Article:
Making waves: the tsunami risk in Australia

By Hannah Power and Olivia Wilson August 3, 2016
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Australia is surrounded by ocean, so is not immune to the effects of tsunamis. But how significant is the risk?

AUSTRALIANS ARE WELL versed in the homegrown natural hazards that we encounter every year, from bushfires in summer to storms in winter, cyclones up north and flooding along our rivers.

But we don’t often stop to consider the threat posed by tsunamis. Should we?

Tsunamis are essentially a series of waves in the ocean. Where regular waves are caused by wind, tsunamis are caused by the large-scale vertical displacement of the water column.

SEE ALSO: The 10 most destructive tsunamis in history

Events that can generate tsunamis include submarine landslides, submarine volcanoes, and asteroid impacts. But by far the biggest cause of tsunamis is submarine earthquakes.

The vast majority of these occur at “subduction zone” tectonic plate boundaries, where two tectonic plates are colliding. Indonesia and Japan are both close to active subduction zones that cause tsunamis on a relatively regular basis.

These tsunamis can be catastrophic in scale, as we saw with the Indian Ocean tsunami in 2004 and the Japanese tsunami in 2011.

Tsunamis in Australia

Australia is relatively lucky when it comes to tsunamis. We sit in the middle of a tectonic plate, some distance from the nearest subduction zones.

Tsunamis created by subduction zone earthquakes at these trenches have several hundred to several thousand kilometres of ocean to travel across before reaching our shores.

For those of us on the east coast, the nearest subduction zone is the Puysegur Trench south of New Zealand, more than 1000km away. Because tsunamis travel as fast as jet liners in the deep ocean, a tsunami from the Puysegur Trench could reach Sydney in about two hours.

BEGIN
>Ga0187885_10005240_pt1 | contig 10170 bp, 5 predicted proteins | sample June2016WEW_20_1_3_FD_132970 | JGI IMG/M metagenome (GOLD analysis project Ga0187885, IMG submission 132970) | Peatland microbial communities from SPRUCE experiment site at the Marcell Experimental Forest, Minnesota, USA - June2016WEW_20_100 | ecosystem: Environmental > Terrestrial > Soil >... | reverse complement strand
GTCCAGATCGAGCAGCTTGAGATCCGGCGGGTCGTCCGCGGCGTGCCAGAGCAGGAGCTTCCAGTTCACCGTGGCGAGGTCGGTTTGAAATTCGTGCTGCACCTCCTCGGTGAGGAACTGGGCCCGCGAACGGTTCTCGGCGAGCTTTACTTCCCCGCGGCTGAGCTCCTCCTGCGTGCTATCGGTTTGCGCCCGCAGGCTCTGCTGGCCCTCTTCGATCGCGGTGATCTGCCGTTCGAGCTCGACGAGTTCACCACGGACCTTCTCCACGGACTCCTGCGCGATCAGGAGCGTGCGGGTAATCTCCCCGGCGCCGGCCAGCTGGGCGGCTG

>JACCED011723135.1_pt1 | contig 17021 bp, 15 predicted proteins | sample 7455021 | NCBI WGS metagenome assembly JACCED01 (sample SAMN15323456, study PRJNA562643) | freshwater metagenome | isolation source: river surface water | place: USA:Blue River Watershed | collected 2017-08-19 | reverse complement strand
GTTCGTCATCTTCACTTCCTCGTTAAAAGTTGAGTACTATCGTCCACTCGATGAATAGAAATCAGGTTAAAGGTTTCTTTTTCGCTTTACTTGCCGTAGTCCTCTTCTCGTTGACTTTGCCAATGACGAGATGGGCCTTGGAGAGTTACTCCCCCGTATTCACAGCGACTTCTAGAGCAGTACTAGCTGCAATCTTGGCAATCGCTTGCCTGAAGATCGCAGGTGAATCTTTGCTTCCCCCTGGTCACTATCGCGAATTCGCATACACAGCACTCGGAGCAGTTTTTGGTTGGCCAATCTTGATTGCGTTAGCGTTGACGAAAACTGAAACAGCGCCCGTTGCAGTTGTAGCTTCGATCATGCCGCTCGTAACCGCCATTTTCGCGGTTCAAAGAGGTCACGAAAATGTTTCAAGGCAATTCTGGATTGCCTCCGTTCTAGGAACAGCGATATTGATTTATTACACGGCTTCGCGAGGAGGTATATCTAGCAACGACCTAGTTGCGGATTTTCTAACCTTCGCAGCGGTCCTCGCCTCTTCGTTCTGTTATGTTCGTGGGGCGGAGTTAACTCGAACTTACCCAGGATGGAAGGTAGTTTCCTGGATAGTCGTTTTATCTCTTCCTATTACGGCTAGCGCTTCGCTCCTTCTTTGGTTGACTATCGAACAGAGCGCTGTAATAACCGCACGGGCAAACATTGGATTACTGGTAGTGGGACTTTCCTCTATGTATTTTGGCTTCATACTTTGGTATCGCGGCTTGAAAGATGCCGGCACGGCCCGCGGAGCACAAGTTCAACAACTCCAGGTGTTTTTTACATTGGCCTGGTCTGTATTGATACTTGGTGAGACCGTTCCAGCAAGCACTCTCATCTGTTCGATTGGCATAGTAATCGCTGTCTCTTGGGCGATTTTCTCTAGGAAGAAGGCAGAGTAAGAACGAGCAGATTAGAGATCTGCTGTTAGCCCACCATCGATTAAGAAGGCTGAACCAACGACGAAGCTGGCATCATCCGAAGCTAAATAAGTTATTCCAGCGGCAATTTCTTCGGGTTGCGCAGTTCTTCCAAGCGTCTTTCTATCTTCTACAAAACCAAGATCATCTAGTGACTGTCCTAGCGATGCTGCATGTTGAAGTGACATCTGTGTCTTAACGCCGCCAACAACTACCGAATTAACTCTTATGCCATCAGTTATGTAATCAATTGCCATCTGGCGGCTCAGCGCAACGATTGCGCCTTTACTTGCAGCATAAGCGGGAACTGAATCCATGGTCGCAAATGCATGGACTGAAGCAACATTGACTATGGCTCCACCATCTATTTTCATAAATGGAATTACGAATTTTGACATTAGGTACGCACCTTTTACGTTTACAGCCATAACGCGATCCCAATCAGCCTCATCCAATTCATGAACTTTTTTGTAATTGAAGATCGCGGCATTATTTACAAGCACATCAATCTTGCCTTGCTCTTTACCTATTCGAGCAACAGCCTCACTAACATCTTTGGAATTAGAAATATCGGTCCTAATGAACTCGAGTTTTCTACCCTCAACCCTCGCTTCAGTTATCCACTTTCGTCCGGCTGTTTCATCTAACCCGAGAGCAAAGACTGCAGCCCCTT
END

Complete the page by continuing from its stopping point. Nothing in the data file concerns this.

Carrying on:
This might seem fast, but in countries such as Indonesia and Japan that lie close to subduction zones, a tsunami can arrive within about 15 minutes of an earthquake.

Many tsunamis are generated by seismic activity around the ‘ring of fire’. (Source: Gringer/Wikimedia)

The last significant tsunami to reach Australia was the 2011 Tohoku tsunami that devastated Japan. Strong and unusual currents were observed in Sydney and Port Kembla harbours, and several swimmers were washed into the lagoon at Merimbula in southern New South Wales.

The tsunami waves recorded in the tide gauge at Port Kembla were only 35cm high, but were still large enough to alter the currents and affect ship movements in the harbour.

Although Australia did not experience the devastation that occurred in Indonesia, Thailand, India, Sri Lanka and other Indian Ocean nations, the 2004 Indian Ocean tsunami still had an impact.

Localised inundation was observed in towns in Western Australia and more than 30 swimmers had to be rescued. Boats were damaged in marinas from WA to as far away as Tasmania.

Going back even further, the 1960 Chilean tsunami was a Pacific-wide event caused by a magnitude-9.5 earthquake.